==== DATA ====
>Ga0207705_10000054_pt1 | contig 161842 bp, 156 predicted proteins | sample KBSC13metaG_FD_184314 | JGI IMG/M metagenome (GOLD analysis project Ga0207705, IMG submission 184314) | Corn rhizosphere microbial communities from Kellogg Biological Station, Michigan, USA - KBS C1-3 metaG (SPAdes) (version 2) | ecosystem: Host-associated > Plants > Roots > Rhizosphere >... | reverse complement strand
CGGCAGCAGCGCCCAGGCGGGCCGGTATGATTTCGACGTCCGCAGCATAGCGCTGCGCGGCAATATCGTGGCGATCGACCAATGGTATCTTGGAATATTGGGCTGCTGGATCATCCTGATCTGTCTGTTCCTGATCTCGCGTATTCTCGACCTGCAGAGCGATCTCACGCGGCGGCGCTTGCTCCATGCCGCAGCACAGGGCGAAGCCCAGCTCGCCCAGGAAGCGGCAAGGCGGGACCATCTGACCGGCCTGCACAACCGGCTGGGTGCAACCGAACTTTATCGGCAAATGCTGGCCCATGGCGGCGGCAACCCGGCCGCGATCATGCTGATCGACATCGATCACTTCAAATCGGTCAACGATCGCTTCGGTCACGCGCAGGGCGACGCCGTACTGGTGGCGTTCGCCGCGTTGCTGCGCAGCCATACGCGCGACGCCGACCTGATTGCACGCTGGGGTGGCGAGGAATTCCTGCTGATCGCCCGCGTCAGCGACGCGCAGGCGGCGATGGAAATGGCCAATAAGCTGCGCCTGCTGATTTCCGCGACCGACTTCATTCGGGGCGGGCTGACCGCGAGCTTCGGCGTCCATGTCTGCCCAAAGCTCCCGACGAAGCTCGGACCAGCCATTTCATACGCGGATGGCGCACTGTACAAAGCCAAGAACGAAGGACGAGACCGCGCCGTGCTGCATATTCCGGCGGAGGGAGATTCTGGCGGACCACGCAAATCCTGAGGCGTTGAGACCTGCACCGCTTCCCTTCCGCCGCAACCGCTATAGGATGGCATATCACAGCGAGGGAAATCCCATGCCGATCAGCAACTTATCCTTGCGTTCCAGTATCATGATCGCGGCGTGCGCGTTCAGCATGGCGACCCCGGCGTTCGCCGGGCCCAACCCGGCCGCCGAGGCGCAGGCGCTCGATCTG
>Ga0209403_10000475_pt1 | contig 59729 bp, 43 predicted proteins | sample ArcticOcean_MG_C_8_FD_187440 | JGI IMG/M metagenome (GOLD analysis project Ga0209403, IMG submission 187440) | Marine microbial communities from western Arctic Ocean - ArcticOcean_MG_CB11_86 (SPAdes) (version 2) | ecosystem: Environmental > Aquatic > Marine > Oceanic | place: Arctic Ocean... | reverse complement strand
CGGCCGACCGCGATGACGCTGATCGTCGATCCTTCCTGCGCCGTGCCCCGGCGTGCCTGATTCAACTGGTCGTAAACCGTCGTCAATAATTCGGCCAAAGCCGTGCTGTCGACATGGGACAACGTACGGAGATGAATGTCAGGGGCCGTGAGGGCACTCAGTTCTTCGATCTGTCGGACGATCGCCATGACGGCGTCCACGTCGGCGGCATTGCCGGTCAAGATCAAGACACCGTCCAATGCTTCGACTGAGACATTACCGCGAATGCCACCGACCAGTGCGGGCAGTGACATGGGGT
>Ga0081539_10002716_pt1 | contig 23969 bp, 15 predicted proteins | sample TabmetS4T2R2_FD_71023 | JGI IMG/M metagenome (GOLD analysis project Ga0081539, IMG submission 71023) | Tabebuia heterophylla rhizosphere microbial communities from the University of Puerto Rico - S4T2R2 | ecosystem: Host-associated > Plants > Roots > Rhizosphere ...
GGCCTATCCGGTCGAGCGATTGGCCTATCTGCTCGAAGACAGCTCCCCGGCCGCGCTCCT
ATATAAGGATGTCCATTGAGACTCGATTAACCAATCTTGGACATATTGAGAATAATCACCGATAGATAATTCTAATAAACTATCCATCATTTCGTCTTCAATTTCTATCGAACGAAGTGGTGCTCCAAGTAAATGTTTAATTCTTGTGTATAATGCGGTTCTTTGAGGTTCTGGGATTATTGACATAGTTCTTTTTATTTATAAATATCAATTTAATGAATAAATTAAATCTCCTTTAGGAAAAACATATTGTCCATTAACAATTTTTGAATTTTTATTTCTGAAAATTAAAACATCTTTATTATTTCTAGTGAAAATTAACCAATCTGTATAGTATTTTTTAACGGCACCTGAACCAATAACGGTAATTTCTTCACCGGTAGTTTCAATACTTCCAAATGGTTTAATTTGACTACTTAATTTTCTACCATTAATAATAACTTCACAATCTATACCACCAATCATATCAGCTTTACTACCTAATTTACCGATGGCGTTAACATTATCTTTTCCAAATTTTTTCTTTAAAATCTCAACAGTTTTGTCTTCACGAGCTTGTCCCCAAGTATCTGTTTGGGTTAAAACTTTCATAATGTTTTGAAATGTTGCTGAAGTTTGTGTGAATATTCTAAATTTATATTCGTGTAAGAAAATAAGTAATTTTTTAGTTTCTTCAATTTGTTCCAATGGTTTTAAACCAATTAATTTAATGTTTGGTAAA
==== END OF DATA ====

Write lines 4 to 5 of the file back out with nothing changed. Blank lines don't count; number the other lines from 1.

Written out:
CGGCCGACCGCGATGACGCTGATCGTCGATCCTTCCTGCGCCGTGCCCCGGCGTGCCTGATTCAACTGGTCGTAAACCGTCGTCAATAATTCGGCCAAAGCCGTGCTGTCGACATGGGACAACGTACGGAGATGAATGTCAGGGGCCGTGAGGGCACTCAGTTCTTCGATCTGTCGGACGATCGCCATGACGGCGTCCACGTCGGCGGCATTGCCGGTCAAGATCAAGACACCGTCCAATGCTTCGACTGAGACATTACCGCGAATGCCACCGACCAGTGCGGGCAGTGACATGGGGT
>Ga0081539_10002716_pt1 | contig 23969 bp, 15 predicted proteins | sample TabmetS4T2R2_FD_71023 | JGI IMG/M metagenome (GOLD analysis project Ga0081539, IMG submission 71023) | Tabebuia heterophylla rhizosphere microbial communities from the University of Puerto Rico - S4T2R2 | ecosystem: Host-associated > Plants > Roots > Rhizosphere ...